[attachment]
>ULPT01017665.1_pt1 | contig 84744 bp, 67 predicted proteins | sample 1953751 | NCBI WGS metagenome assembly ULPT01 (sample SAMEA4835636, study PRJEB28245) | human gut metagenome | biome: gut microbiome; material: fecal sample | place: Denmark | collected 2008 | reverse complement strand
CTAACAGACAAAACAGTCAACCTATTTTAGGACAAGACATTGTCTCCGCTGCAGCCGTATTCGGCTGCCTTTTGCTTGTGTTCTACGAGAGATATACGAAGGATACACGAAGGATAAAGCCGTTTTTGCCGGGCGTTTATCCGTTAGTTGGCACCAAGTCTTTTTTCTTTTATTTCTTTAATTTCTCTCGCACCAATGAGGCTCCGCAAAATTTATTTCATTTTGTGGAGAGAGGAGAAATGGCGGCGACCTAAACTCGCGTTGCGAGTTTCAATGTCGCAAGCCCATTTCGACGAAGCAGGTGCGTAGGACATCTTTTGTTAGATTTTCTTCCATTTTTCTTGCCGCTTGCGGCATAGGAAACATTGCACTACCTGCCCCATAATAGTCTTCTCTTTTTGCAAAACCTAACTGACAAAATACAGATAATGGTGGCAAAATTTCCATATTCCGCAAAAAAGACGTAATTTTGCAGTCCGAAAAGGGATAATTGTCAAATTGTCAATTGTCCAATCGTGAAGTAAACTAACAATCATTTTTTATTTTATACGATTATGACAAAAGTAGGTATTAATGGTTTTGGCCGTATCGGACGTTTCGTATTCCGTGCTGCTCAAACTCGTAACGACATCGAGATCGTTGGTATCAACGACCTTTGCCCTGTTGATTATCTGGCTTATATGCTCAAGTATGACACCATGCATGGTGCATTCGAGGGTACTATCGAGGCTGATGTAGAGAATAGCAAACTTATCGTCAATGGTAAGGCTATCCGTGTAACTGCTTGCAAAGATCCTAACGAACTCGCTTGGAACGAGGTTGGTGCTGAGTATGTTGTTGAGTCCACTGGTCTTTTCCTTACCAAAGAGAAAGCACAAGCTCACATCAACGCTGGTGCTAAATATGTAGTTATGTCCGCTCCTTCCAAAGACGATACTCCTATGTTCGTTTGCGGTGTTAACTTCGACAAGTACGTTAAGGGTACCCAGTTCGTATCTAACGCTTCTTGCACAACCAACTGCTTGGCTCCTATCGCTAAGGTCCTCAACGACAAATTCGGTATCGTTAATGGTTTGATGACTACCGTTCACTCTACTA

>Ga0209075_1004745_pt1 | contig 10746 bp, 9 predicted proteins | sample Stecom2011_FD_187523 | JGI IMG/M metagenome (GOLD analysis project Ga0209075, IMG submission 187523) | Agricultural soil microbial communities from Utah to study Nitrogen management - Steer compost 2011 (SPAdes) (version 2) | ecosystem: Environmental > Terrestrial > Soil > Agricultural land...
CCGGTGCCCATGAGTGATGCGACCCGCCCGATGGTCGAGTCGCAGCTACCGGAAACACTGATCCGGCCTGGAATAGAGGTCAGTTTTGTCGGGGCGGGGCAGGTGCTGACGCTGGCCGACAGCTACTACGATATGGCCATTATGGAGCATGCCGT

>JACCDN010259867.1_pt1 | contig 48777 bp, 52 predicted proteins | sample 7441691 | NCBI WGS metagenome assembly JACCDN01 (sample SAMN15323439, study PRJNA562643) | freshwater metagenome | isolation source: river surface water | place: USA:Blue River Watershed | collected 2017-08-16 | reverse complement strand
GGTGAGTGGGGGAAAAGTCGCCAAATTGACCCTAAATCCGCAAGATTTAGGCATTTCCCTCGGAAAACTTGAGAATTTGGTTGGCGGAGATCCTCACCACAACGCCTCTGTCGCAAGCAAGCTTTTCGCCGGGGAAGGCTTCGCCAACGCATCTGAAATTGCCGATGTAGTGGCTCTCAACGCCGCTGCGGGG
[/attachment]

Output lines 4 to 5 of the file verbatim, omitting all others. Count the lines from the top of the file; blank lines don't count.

CCGGTGCCCATGAGTGATGCGACCCGCCCGATGGTCGAGTCGCAGCTACCGGAAACACTGATCCGGCCTGGAATAGAGGTCAGTTTTGTCGGGGCGGGGCAGGTGCTGACGCTGGCCGACAGCTACTACGATATGGCCATTATGGAGCATGCCGT

>JACCDN010259867.1_pt1 | contig 48777 bp, 52 predicted proteins | sample 7441691 | NCBI WGS metagenome assembly JACCDN01 (sample SAMN15323439, study PRJNA562643) | freshwater metagenome | isolation source: river surface water | place: USA:Blue River Watershed | collected 2017-08-16 | reverse complement strand